Ray wing

Service was excellent here, casual but efficient, and always a chat or a joke and soon the mains were arriving. I picked the Ray Wing, not usually found on Irish menus.  It came with a caper cream sauce and rustic potatoes, leaves and fruit pieces of course. Quite enjoyable and, like most dishes here, well priced too.

CL's pick was the Seafood Gratin, a rather pedestrian name for what turned out to be a lovely dish. The gratin was presented in two large scallop shells with rustic potatoes, leaves and fruit pieces. All the leaves by the way were as fresh as could be and well dressed.


And there was fruit too in the dessert but different! We were unlucky that the French Apple Tart was off so shared the Raspberry and Strawberry Fool. We wouldn’t go back especially for that but would certainly follow The Skipper around the peninsula for his superb savoury stuff. And more so, if they leave those back-breaking church seats behind! Bon Voyage, Skipper!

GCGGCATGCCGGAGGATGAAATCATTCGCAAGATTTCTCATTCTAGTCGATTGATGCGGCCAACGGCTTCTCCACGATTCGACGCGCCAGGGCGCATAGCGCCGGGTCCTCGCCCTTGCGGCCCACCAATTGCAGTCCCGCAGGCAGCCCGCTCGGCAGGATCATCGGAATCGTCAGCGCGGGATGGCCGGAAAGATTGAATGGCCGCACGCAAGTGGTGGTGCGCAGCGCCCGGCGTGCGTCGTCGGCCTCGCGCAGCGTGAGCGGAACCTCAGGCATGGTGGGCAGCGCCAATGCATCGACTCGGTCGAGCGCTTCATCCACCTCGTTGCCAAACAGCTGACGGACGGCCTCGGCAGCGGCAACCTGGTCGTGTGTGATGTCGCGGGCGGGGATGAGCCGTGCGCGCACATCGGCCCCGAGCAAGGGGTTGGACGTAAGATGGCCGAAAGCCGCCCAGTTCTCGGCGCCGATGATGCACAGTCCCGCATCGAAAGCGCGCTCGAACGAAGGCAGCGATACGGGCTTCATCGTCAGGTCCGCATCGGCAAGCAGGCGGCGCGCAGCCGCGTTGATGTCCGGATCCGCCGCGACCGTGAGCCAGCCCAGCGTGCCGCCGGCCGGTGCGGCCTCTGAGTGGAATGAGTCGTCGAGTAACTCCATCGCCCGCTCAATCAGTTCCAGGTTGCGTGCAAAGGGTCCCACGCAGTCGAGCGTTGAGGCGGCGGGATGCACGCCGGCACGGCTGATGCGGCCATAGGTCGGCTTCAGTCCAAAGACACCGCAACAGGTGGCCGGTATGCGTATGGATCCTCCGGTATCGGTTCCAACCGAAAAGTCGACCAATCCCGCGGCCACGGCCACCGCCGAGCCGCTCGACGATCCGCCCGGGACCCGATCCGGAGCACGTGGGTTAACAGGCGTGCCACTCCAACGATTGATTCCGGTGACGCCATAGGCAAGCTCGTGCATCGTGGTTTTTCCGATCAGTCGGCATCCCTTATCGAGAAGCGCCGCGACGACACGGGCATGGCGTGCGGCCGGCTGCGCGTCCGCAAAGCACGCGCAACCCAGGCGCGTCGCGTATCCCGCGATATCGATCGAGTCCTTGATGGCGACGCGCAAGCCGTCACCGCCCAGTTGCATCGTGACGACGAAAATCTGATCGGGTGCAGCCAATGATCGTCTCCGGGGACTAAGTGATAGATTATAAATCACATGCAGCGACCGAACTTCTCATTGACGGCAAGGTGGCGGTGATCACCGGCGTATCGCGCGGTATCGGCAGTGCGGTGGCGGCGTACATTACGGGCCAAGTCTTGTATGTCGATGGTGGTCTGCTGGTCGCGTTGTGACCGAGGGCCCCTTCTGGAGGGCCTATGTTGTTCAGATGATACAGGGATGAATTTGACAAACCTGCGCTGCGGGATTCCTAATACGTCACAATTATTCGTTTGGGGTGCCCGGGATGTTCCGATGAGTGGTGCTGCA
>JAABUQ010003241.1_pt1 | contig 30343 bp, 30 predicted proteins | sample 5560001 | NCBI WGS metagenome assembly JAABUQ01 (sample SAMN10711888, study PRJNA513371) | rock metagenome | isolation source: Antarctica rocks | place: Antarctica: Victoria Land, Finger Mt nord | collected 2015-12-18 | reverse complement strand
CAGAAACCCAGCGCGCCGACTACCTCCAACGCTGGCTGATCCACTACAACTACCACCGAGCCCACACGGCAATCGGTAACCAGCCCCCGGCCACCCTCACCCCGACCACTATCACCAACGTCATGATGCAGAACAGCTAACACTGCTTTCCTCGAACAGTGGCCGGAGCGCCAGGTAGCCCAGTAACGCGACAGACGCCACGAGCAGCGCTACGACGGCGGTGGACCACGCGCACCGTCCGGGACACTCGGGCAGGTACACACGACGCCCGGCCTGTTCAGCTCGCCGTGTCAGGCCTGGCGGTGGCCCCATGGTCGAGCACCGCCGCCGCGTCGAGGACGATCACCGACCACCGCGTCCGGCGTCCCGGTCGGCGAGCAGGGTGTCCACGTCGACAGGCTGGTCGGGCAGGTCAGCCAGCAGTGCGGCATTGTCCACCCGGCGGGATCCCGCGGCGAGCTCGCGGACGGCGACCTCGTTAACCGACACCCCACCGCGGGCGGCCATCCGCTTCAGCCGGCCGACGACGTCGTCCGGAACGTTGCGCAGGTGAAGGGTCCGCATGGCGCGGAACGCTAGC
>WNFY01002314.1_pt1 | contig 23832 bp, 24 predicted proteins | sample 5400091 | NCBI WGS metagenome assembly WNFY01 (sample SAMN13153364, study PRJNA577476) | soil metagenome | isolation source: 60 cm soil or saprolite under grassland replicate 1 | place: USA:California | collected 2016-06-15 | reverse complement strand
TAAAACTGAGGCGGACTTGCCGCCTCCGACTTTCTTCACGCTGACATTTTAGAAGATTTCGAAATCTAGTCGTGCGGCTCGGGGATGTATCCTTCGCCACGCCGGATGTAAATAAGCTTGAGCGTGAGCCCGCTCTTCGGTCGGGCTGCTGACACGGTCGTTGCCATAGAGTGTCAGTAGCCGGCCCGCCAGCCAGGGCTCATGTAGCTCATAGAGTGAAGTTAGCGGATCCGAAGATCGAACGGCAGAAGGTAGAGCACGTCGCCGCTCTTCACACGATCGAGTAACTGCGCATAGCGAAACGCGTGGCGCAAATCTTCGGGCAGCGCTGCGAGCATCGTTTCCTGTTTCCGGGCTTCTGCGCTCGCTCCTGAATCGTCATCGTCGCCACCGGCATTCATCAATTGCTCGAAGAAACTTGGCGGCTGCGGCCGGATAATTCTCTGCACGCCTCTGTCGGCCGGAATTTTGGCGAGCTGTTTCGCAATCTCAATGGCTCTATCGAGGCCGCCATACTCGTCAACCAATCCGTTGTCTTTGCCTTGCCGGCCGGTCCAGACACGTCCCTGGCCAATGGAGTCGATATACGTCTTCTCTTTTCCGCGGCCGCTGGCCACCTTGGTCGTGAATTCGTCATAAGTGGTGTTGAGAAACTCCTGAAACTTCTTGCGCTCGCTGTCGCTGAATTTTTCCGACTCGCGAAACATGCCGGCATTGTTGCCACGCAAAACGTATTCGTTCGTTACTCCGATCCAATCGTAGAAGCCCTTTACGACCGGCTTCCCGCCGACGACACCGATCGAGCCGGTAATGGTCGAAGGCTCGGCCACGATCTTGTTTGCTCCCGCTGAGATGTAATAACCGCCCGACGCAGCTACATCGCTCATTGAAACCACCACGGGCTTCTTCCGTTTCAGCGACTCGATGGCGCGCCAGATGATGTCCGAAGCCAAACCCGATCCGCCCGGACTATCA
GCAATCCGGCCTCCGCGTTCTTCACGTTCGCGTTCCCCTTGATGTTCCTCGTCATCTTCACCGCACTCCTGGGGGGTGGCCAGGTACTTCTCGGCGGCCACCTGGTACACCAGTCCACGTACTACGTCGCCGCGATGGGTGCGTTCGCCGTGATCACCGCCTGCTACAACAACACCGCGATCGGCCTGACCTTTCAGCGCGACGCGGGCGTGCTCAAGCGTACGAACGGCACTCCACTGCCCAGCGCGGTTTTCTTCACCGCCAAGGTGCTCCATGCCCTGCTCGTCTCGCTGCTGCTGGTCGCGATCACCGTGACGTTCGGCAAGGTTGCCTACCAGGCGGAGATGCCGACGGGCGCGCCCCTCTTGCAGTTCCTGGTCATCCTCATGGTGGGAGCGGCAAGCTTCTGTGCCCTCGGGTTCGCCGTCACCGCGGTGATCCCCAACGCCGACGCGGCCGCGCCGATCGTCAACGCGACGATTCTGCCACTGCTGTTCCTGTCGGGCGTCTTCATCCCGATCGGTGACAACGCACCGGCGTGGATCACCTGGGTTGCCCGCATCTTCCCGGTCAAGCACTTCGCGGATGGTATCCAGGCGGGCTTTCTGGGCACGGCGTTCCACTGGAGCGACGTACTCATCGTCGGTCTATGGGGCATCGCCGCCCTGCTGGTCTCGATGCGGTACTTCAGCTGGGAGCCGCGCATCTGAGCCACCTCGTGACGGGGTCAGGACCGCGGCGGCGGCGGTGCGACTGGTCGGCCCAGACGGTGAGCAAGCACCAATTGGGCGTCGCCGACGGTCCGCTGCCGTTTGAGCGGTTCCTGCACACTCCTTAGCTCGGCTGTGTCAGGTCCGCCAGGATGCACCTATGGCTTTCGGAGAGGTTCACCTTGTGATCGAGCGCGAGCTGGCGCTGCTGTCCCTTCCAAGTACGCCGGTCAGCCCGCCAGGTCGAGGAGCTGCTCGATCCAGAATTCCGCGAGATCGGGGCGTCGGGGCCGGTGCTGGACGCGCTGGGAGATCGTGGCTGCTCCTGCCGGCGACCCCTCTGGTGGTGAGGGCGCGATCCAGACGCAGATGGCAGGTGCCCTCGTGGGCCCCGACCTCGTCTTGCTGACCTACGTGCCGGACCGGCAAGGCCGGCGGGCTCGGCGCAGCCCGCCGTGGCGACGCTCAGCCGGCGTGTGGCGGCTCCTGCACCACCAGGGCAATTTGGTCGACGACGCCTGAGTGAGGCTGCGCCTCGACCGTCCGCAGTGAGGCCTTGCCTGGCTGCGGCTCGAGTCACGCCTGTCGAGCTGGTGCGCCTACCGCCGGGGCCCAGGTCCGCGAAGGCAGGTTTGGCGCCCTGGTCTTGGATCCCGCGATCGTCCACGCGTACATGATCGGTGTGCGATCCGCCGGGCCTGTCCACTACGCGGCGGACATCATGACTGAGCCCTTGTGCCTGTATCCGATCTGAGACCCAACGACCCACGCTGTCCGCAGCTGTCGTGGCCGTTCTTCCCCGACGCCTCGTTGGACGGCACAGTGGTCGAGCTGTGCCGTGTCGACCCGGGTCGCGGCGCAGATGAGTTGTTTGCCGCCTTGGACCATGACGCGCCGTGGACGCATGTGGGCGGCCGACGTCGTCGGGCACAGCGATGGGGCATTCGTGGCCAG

See Also:


Tuesday, September 26, 2017

Taste of the Week. Mescan Westport Saison

Taste of the Week
Mescan Westport Saison

This is a Belgian style beer, brewed near Westport, and is our Taste of the Week. It is the kind of beer that, once it hits the palate, makes you take notice. You may also want to note that it has an ABV of 6.2%.

I came across it in Westport a few months back and so I didn't hesitate to buy it and three companions, including a lovely white, when I saw them in Bradley’s, North Main Street, Cork, the other day. They are not the cheapest, this 330ml bottle for instance, is priced at €3.95. 

The Westport Saison is a great one to cut the thirst, is more fizzy, with clove and citrus notes. Very well balanced too and you don't really notice the high alcohol. But do sip rather than gulp!

Saison beer is a Belgian style brewed, in the good old days, for seasonal workers. Reckon I'd appreciate one (or two) after a hard day’s labour or even after an idle day.